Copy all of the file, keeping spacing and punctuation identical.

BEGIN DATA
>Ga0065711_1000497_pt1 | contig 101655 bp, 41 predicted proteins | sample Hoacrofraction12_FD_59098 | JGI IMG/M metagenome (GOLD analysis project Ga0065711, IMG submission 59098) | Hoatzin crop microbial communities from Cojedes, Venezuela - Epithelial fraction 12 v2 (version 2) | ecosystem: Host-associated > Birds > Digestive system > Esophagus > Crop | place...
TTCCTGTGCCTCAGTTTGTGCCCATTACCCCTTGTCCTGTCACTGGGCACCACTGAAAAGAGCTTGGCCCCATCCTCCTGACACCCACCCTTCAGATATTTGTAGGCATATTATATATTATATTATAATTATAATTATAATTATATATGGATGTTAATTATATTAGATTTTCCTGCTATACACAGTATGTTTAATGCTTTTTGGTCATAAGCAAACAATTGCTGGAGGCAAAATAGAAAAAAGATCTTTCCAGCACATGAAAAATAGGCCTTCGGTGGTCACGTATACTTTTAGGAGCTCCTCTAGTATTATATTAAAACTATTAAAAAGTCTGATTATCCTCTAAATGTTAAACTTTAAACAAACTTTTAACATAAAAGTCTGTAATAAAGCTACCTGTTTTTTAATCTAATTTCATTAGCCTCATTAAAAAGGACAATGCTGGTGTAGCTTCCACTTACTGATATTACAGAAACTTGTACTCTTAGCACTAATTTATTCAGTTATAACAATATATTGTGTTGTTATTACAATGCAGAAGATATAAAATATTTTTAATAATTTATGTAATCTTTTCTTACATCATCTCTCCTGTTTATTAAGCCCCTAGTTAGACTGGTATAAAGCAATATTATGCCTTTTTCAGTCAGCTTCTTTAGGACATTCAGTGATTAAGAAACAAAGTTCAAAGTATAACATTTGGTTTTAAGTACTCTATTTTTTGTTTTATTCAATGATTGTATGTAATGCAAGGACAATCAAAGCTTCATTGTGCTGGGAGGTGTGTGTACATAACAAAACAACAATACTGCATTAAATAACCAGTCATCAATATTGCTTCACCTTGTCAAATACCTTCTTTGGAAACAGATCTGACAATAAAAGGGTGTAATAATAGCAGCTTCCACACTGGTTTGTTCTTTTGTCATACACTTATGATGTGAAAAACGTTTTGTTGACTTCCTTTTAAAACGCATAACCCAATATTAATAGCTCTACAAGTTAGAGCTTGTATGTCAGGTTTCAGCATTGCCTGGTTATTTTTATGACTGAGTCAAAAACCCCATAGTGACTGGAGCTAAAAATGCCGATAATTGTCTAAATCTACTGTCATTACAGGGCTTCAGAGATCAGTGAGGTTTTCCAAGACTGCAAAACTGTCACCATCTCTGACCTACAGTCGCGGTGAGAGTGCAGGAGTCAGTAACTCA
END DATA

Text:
>Ga0065711_1000497_pt1 | contig 101655 bp, 41 predicted proteins | sample Hoacrofraction12_FD_59098 | JGI IMG/M metagenome (GOLD analysis project Ga0065711, IMG submission 59098) | Hoatzin crop microbial communities from Cojedes, Venezuela - Epithelial fraction 12 v2 (version 2) | ecosystem: Host-associated > Birds > Digestive system > Esophagus > Crop | place...
TTCCTGTGCCTCAGTTTGTGCCCATTACCCCTTGTCCTGTCACTGGGCACCACTGAAAAGAGCTTGGCCCCATCCTCCTGACACCCACCCTTCAGATATTTGTAGGCATATTATATATTATATTATAATTATAATTATAATTATATATGGATGTTAATTATATTAGATTTTCCTGCTATACACAGTATGTTTAATGCTTTTTGGTCATAAGCAAACAATTGCTGGAGGCAAAATAGAAAAAAGATCTTTCCAGCACATGAAAAATAGGCCTTCGGTGGTCACGTATACTTTTAGGAGCTCCTCTAGTATTATATTAAAACTATTAAAAAGTCTGATTATCCTCTAAATGTTAAACTTTAAACAAACTTTTAACATAAAAGTCTGTAATAAAGCTACCTGTTTTTTAATCTAATTTCATTAGCCTCATTAAAAAGGACAATGCTGGTGTAGCTTCCACTTACTGATATTACAGAAACTTGTACTCTTAGCACTAATTTATTCAGTTATAACAATATATTGTGTTGTTATTACAATGCAGAAGATATAAAATATTTTTAATAATTTATGTAATCTTTTCTTACATCATCTCTCCTGTTTATTAAGCCCCTAGTTAGACTGGTATAAAGCAATATTATGCCTTTTTCAGTCAGCTTCTTTAGGACATTCAGTGATTAAGAAACAAAGTTCAAAGTATAACATTTGGTTTTAAGTACTCTATTTTTTGTTTTATTCAATGATTGTATGTAATGCAAGGACAATCAAAGCTTCATTGTGCTGGGAGGTGTGTGTACATAACAAAACAACAATACTGCATTAAATAACCAGTCATCAATATTGCTTCACCTTGTCAAATACCTTCTTTGGAAACAGATCTGACAATAAAAGGGTGTAATAATAGCAGCTTCCACACTGGTTTGTTCTTTTGTCATACACTTATGATGTGAAAAACGTTTTGTTGACTTCCTTTTAAAACGCATAACCCAATATTAATAGCTCTACAAGTTAGAGCTTGTATGTCAGGTTTCAGCATTGCCTGGTTATTTTTATGACTGAGTCAAAAACCCCATAGTGACTGGAGCTAAAAATGCCGATAATTGTCTAAATCTACTGTCATTACAGGGCTTCAGAGATCAGTGAGGTTTTCCAAGACTGCAAAACTGTCACCATCTCTGACCTACAGTCGCGGTGAGAGTGCAGGAGTCAGTAACTCA